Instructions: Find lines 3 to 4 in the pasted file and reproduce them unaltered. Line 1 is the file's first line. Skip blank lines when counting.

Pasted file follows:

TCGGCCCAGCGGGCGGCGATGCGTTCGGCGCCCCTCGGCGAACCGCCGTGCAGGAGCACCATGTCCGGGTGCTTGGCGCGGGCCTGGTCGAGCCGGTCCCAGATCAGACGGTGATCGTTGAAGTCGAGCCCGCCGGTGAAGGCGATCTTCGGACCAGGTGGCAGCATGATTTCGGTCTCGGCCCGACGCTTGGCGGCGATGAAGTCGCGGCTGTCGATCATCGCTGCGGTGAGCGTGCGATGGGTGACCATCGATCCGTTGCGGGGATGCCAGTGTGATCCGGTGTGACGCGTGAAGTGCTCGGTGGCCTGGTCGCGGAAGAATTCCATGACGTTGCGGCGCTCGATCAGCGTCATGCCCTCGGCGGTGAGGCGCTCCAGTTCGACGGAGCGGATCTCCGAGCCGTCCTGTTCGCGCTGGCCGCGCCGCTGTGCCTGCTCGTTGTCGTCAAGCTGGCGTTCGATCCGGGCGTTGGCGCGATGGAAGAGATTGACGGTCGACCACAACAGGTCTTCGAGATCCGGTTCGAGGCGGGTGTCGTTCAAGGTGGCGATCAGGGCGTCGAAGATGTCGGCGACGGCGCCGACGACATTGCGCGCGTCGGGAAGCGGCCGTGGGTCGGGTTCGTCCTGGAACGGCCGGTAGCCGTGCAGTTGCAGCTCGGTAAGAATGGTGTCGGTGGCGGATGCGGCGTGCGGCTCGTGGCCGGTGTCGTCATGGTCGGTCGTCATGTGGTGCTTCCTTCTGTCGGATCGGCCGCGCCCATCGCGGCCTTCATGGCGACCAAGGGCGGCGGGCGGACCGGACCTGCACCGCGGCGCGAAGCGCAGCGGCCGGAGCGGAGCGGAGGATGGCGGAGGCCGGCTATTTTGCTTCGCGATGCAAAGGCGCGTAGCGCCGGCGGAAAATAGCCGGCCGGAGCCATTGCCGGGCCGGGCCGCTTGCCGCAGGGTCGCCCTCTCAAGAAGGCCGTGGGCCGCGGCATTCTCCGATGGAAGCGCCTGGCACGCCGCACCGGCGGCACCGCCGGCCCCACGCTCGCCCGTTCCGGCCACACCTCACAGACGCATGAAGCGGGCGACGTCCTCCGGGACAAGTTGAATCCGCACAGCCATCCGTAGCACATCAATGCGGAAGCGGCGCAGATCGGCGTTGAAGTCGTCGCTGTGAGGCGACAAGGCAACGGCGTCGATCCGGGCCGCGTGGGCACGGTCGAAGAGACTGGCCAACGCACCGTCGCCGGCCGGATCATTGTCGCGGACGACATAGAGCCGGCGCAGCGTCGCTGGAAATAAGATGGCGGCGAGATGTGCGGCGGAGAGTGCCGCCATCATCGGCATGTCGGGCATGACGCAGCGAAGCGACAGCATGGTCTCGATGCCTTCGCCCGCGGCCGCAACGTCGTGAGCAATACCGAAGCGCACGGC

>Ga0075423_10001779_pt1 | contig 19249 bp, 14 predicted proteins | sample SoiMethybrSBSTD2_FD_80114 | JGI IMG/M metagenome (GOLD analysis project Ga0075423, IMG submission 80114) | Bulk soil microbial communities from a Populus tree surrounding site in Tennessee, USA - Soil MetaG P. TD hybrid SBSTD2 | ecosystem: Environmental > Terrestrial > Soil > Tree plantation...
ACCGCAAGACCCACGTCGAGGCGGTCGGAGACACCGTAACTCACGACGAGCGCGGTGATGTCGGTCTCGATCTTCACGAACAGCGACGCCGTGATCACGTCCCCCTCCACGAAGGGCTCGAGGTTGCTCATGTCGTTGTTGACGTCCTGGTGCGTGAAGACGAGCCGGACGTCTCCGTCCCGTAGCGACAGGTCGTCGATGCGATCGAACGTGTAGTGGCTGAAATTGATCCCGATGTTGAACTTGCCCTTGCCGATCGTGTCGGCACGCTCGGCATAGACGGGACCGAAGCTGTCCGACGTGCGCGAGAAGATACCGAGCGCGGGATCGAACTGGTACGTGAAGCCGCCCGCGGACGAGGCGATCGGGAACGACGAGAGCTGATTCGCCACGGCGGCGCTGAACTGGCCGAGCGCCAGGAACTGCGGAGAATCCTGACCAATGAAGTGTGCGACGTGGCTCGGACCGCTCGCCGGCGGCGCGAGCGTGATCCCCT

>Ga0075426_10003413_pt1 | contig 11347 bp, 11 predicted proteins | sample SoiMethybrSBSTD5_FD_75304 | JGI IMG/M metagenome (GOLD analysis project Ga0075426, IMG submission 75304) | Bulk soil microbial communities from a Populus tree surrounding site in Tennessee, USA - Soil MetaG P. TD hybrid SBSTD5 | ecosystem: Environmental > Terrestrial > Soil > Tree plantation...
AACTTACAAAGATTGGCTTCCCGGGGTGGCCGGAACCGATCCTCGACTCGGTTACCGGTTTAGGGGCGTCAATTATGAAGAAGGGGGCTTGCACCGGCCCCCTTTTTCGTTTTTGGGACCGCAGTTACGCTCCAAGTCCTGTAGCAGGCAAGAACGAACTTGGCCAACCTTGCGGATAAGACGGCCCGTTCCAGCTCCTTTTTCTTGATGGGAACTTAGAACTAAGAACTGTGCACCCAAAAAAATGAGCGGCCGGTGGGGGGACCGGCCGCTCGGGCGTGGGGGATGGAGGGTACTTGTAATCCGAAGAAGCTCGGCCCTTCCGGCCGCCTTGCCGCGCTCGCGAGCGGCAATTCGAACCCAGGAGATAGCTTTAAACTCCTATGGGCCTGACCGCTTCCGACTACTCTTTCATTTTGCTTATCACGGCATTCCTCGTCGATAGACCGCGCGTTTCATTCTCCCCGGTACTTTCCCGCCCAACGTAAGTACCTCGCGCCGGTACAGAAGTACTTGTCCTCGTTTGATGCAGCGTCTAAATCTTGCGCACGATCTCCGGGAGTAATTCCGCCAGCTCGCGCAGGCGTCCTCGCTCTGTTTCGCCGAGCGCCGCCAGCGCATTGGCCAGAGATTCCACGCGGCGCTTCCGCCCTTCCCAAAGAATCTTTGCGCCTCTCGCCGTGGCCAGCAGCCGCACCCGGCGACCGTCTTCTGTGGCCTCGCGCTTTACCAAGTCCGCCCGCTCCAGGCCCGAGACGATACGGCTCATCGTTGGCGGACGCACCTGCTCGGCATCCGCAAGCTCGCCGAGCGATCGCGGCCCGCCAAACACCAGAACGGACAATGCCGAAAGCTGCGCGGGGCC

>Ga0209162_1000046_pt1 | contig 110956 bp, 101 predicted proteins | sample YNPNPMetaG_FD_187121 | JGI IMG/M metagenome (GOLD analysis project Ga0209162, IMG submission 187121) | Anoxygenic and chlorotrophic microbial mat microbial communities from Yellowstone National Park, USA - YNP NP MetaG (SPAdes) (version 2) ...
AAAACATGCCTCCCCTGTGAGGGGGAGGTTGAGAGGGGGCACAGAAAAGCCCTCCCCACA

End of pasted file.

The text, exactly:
ACCGCAAGACCCACGTCGAGGCGGTCGGAGACACCGTAACTCACGACGAGCGCGGTGATGTCGGTCTCGATCTTCACGAACAGCGACGCCGTGATCACGTCCCCCTCCACGAAGGGCTCGAGGTTGCTCATGTCGTTGTTGACGTCCTGGTGCGTGAAGACGAGCCGGACGTCTCCGTCCCGTAGCGACAGGTCGTCGATGCGATCGAACGTGTAGTGGCTGAAATTGATCCCGATGTTGAACTTGCCCTTGCCGATCGTGTCGGCACGCTCGGCATAGACGGGACCGAAGCTGTCCGACGTGCGCGAGAAGATACCGAGCGCGGGATCGAACTGGTACGTGAAGCCGCCCGCGGACGAGGCGATCGGGAACGACGAGAGCTGATTCGCCACGGCGGCGCTGAACTGGCCGAGCGCCAGGAACTGCGGAGAATCCTGACCAATGAAGTGTGCGACGTGGCTCGGACCGCTCGCCGGCGGCGCGAGCGTGATCCCCT

>Ga0075426_10003413_pt1 | contig 11347 bp, 11 predicted proteins | sample SoiMethybrSBSTD5_FD_75304 | JGI IMG/M metagenome (GOLD analysis project Ga0075426, IMG submission 75304) | Bulk soil microbial communities from a Populus tree surrounding site in Tennessee, USA - Soil MetaG P. TD hybrid SBSTD5 | ecosystem: Environmental > Terrestrial > Soil > Tree plantation...